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Huntingdon County Markers
Pennsylvania (Huntingdon County), Alexandria — Hart's Log
The Frankstown Path, highway of early travelers in this region, passed through the settlement of Hart's Log--later called Hartslog, now Alexandria. The place was first named after a hollow log at this site, which the trader John Hart used between 1744 and 1755 as a feeding trough for his pack of horses. — Map (db m90791) HM
Pennsylvania (Huntingdon County), Huntingdon — 222 Penn Street
This property has been placed on the National Register of Historic Places by the United States Department of the Interior-Circa 1850 — Map (db m90787) HM
Pennsylvania (Huntingdon County), Huntingdon — 228 Penn Street
This property has been placed on the National Register of Historic Places by the United States Department of the Interior-Circa 1909 — Map (db m90785) HM
Pennsylvania (Huntingdon County), Huntingdon — An Industry in RuinsGreenwood Furnace State Park
By the 20th century, iron furnaces like these belonged to the past. The growing cost of transporting raw materials and finished products to and from rural furnaces reduced profits. The forest, the source of wood for charcoal fuel, had been depleted. Iron production, increasingly linked to the demand for steel, shifted to larger, more economical furnaces located in cities.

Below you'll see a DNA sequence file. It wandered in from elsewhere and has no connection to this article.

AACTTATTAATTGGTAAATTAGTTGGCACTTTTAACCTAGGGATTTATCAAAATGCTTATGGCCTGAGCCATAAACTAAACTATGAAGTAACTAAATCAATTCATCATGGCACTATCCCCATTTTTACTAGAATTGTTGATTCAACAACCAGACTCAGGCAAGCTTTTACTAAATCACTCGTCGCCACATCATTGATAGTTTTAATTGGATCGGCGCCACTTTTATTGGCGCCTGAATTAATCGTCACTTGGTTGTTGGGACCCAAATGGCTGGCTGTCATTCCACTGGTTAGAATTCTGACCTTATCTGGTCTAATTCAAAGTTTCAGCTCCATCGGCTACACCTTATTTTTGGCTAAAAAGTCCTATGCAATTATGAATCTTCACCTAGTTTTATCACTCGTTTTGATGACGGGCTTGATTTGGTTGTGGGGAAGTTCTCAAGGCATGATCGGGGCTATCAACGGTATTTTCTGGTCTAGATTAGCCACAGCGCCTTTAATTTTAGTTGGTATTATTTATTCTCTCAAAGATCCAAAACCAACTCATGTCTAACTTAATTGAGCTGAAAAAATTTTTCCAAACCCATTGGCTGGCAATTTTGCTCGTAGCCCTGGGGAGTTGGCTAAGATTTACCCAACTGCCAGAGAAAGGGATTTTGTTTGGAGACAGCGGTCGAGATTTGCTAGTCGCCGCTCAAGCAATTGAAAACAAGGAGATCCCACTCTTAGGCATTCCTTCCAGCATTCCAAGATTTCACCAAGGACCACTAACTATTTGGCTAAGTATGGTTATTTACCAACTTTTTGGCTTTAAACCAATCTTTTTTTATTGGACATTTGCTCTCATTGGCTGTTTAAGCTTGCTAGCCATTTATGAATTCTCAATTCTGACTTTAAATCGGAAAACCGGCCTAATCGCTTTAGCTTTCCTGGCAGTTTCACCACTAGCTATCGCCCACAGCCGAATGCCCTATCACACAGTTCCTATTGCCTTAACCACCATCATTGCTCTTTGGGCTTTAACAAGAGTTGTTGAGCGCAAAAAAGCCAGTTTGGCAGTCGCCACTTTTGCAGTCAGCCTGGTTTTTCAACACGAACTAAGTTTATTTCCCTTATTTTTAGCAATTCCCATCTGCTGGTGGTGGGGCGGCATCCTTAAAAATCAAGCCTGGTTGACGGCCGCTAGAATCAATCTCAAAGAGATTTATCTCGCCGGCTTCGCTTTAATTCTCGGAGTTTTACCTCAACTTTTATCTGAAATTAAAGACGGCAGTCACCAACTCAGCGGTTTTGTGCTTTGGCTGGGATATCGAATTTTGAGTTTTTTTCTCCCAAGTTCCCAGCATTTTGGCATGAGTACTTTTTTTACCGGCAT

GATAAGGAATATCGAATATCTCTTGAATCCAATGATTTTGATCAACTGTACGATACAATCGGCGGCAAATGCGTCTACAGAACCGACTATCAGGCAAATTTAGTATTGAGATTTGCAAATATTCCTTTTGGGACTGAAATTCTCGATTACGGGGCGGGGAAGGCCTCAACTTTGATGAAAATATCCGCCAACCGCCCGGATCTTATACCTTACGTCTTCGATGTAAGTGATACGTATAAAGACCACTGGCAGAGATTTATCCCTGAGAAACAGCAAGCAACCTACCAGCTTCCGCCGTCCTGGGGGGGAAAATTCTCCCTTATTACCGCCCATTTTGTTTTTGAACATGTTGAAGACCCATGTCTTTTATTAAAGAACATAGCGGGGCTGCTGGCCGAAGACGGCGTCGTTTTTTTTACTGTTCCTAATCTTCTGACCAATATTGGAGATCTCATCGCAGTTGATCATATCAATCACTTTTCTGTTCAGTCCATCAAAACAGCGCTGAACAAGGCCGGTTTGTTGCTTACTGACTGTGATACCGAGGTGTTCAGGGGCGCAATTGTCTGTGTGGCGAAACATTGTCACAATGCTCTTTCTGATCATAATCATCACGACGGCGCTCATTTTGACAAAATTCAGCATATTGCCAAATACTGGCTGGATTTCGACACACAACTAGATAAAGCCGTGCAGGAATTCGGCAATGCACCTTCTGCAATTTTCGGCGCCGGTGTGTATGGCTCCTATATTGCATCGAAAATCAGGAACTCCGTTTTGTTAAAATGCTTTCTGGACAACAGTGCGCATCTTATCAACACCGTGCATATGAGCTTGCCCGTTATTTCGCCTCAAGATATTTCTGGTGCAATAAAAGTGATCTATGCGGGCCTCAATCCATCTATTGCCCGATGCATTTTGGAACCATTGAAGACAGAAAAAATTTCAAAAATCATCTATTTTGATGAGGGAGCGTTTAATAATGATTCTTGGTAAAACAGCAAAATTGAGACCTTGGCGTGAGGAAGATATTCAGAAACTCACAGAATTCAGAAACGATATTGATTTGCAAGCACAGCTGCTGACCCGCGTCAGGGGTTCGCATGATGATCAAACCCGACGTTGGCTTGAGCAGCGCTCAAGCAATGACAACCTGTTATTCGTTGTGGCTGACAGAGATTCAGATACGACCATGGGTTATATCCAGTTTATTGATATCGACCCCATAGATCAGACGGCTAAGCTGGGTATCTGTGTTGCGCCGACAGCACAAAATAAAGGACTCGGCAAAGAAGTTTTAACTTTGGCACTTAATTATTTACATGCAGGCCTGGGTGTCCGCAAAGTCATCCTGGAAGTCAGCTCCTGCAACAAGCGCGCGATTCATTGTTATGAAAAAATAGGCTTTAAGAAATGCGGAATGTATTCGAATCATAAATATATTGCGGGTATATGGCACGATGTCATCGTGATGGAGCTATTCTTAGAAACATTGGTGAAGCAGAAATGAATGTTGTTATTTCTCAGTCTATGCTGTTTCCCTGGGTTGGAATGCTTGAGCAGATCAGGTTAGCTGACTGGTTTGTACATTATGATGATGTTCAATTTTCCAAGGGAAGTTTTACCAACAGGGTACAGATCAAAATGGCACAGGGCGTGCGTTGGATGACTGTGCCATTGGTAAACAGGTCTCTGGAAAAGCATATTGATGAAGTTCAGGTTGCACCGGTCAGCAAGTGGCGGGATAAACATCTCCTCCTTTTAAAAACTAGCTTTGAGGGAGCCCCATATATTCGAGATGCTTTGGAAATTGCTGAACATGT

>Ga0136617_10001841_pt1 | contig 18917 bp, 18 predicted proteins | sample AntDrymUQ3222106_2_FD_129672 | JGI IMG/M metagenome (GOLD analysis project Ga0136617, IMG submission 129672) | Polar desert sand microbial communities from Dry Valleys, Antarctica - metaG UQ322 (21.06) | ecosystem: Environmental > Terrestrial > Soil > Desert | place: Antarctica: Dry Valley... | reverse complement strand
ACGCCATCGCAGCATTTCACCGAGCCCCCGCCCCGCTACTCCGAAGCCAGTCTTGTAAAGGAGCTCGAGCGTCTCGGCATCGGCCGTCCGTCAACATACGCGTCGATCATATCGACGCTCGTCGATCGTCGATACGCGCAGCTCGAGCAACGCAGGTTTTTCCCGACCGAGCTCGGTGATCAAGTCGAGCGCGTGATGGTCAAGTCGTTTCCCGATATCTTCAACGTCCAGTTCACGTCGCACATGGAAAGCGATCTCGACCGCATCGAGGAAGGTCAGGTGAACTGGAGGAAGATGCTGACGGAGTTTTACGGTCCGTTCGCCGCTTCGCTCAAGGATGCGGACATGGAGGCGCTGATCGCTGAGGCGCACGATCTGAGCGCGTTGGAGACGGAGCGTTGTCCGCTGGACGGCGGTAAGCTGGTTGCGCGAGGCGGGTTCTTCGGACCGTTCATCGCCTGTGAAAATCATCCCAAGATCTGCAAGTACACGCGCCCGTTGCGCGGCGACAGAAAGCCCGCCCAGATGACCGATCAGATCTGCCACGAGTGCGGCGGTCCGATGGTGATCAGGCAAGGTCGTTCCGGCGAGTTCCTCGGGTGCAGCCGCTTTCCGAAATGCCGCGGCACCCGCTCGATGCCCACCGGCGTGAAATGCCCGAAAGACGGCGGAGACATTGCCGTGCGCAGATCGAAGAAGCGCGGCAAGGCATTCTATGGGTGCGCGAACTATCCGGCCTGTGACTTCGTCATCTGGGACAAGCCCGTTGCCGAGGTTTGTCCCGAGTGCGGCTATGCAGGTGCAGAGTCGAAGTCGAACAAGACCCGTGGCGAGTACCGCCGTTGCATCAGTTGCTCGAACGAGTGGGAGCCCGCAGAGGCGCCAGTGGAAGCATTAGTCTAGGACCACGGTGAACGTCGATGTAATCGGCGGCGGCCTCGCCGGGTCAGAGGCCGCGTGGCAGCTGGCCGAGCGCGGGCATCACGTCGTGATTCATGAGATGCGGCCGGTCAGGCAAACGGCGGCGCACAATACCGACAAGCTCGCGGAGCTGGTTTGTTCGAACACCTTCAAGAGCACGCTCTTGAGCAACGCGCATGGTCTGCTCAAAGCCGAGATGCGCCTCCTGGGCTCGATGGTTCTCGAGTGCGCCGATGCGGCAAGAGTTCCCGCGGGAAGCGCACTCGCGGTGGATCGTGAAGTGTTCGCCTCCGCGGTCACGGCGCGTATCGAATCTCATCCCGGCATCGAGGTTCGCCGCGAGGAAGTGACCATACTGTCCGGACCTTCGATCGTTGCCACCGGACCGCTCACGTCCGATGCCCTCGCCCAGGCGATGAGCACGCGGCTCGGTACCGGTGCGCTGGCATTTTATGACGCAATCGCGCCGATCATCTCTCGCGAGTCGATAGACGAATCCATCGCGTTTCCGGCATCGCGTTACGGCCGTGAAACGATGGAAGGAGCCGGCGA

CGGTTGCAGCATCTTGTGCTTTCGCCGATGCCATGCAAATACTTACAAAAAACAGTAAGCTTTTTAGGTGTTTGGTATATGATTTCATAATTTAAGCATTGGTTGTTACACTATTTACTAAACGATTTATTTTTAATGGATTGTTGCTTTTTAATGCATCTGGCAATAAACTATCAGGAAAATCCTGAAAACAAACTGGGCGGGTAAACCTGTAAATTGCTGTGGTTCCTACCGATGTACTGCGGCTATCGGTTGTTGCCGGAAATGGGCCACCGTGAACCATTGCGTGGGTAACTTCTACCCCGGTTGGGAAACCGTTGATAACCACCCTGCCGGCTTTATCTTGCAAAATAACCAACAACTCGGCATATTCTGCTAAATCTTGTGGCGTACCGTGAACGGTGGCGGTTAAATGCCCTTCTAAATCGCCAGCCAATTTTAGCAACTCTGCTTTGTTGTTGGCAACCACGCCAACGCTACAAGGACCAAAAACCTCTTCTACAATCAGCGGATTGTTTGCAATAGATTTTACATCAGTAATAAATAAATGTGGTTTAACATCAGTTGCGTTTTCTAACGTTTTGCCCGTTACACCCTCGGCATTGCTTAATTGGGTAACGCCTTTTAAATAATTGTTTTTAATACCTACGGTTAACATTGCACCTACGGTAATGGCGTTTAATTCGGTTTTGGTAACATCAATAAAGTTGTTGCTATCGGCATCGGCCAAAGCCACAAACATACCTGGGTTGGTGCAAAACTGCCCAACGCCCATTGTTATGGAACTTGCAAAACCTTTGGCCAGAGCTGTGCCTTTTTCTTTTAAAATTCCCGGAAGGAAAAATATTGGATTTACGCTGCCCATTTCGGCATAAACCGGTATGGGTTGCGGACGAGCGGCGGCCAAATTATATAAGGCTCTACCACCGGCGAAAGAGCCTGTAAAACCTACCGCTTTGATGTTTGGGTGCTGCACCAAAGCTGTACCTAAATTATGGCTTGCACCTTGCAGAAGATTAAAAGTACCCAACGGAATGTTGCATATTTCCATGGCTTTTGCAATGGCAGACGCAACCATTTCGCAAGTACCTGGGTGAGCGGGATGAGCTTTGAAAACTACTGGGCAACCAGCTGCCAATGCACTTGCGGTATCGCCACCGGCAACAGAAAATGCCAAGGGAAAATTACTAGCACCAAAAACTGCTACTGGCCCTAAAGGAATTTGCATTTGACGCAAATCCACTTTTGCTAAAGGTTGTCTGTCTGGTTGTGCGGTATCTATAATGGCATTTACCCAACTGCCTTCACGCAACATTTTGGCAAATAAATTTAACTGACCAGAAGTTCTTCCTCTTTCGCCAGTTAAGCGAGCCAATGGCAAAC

After furnace #2 closed in 1904, workers dismantled abandoned structures, relocated some, and salvaged the wood from . . . — Map (db m90827) HM

Pennsylvania (Huntingdon County), Huntingdon — An Undeniable PresenceGreenwood Furnace State Park
The iron furnaces at Greenwood dominated this otherwise rural landscape. Beginning in 1834, and for most of 70 years, one or both of the two furnaces located here brightened the night with a fiery, multi-colored glow. For miles around, wood-choppers harvested vast tracts of forest. Colliers then slow-burned the logs into charcoal. Miners dug tons of iron ore from mines nearby, and wagons loaded with limestone lumbered along rustic roads from quarries over the mountain.

So, in 1904, when . . . — Map (db m90822) HM

Pennsylvania (Huntingdon County), Huntingdon — Basic IngredientsGreenwood Furnace State Park
Before the age of railroads, the basic ingredients of iron production needed to be nearby. That explains why furnaces were built in rural settings surrounded by the necessary raw materials. A source of iron ore was essential.

As the furnace fires burned, limestone separated impurities from the molten iron. Huge forests supplied wood for charcoal, a fuel that burned with intense heat.

A stream or creek provided water power to operate machinery designed to fan the charcoal fire, raising . . . — Map (db m90813) HM

Pennsylvania (Huntingdon County), Huntingdon — Blacksmith & Wagon ShopGreenwood Furnace State Park